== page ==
@end deftypevr
For more information about floating-point representations and limits,
see @ref{Floating Point Parameters}. In particular, the macro
@code{DBL_MAX} might be more appropriate than @code{HUGE_VAL} for many
uses other than testing for an error in a mathematical function.
@node Trig Functions
@section Trigonometric Functions
@cindex trigonometric functions
These are the familiar @code{sin}, @code{cos}, and @code{tan} functions.
The arguments to all of these functions are in units of radians; recall
that pi radians equals 180 degrees.
@cindex pi (trigonometric constant)
The math library doesn't define a symbolic constant for pi, but you can
define your own if you need one:
@smallexample
#define PI 3.14159265358979323846264338327
@end smallexample
@noindent
You can also compute the value of pi with the expression @code{acos
(-1.0)}.
@comment math.h
@comment ANSI
@deftypefun double sin (double @var{x})
This function returns the sine of @var{x}, where @var{x} is given in
radians. The return value is in the range @code{-1} to @code{1}.
@end deftypefun
@comment math.h
@comment ANSI
@deftypefun double cos (double @var{x})
This function returns the cosine of @var{x}, where @var{x} is given in
radians. The return value is in the range @code{-1} to @code{1}.
@end deftypefun
@comment math.h
@comment ANSI
@deftypefun double tan (double @var{x})
This function returns the tangent of @var{x}, where @var{x} is given in
radians.
The following @code{errno} error conditions are defined for this function:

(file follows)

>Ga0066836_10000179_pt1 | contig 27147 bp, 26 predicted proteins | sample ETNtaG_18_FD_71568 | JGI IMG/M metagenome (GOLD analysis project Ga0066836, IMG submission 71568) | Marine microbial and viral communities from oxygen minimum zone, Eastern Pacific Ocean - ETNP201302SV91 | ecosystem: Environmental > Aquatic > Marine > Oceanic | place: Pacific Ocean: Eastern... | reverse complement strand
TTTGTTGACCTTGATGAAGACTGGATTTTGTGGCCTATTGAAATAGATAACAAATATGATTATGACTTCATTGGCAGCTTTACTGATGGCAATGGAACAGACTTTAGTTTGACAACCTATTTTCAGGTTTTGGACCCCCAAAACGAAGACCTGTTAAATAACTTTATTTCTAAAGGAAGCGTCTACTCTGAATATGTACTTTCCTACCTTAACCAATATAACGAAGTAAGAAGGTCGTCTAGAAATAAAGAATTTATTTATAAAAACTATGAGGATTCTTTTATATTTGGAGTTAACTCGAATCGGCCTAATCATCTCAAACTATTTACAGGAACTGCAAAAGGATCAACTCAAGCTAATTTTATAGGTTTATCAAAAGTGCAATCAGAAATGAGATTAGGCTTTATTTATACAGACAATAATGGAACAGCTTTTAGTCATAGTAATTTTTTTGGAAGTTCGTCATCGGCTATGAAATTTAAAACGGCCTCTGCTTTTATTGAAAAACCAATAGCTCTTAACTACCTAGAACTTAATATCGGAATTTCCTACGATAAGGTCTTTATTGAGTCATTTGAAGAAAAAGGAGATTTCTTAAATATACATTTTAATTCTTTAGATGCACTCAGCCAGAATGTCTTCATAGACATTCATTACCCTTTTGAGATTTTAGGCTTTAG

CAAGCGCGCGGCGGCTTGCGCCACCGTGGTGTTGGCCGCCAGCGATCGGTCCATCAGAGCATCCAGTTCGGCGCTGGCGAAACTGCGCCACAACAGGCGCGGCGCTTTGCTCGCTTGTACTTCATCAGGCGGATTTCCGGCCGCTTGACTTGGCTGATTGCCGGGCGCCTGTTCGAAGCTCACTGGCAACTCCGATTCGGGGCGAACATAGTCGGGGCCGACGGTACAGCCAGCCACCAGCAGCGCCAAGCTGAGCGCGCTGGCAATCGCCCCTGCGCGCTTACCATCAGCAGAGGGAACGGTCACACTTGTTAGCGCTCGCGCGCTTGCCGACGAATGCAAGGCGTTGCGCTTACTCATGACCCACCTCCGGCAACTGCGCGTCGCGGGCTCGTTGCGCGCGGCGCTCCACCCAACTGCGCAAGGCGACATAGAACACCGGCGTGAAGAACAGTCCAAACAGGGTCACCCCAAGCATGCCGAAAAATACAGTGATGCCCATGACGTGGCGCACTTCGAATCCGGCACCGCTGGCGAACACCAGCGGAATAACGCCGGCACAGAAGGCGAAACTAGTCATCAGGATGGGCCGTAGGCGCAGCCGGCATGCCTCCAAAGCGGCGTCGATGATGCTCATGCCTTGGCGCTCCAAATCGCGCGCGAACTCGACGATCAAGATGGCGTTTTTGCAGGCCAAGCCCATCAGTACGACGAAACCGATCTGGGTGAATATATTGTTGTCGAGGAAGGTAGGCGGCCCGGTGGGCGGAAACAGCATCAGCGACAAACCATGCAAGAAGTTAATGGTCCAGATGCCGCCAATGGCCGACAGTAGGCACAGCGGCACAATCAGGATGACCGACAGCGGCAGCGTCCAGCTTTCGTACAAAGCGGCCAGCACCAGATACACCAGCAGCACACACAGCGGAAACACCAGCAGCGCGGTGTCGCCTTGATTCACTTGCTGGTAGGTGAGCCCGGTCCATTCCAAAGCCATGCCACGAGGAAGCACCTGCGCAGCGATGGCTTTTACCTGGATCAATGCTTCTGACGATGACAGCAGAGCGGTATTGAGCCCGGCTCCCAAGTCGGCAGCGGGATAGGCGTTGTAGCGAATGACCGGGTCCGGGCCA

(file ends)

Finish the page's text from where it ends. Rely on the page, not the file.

@table @code
@item ERANGE
Mathematically, the tangent function has singularities at odd multiples
of pi/2. If the argument @var{x} is too close to one of these
singularities, @code{tan} sets @code{errno} to @code{ERANGE} and returns
either positive or negative @code{HUGE_VAL}.
@end table
@end deftypefun
@node Inverse Trig Functions
@section Inverse Trigonometric Functions
@cindex inverse trigonmetric functions
These are the usual arc sine, arc cosine and arc tangent functions,
which are the inverses of the sine, cosine and tangent functions,
respectively.
@comment math.h
@comment ANSI
@deftypefun double asin (double @var{x})
This function computes the arc sine of @var{x}---that is, the value whose
sine is @var{x}. The value is in units of radians. Mathematically,
there are infinitely many such values; the one actually returned is the
one between @code{-pi/2} and @code{pi/2} (inclusive).
@code{asin} fails, and sets @code{errno} to @code{EDOM}, if @var{x} is
out of range. The arc sine function is defined mathematically only
over the domain @code{-1} to @code{1}.
@end deftypefun
@comment math.h
@comment ANSI
@deftypefun double acos (double @var{x})
This function computes the arc cosine of @var{x}---that is, the value
whose cosine is @var{x}. The value is in units of radians.
Mathematically, there are infinitely many such values; the one actually
returned is the one between @code{0} and @code{pi} (inclusive).
@code{acos} fails, and sets @code{errno} to @code{EDOM}, if @var{x} is
out of range. The arc cosine function is defined mathematically only
over the domain @code{-1} to @code{1}.
@end deftypefun
@comment math.h
@comment ANSI
@deftypefun double atan (double @var{x})
This function computes the arc tangent of @var{x}---that is, the value
whose tangent is @var{x}. The value is in units of radians.
Mathematically, there are infinitely many such values; the one actually
returned is the one between @code{-pi/2} and @code{pi/2}
(inclusive).
@end deftypefun
@comment math.h
@comment ANSI
@deftypefun double atan2 (double @var{y}, double @var{x})
This is the two argument arc tangent function. It is similar to computing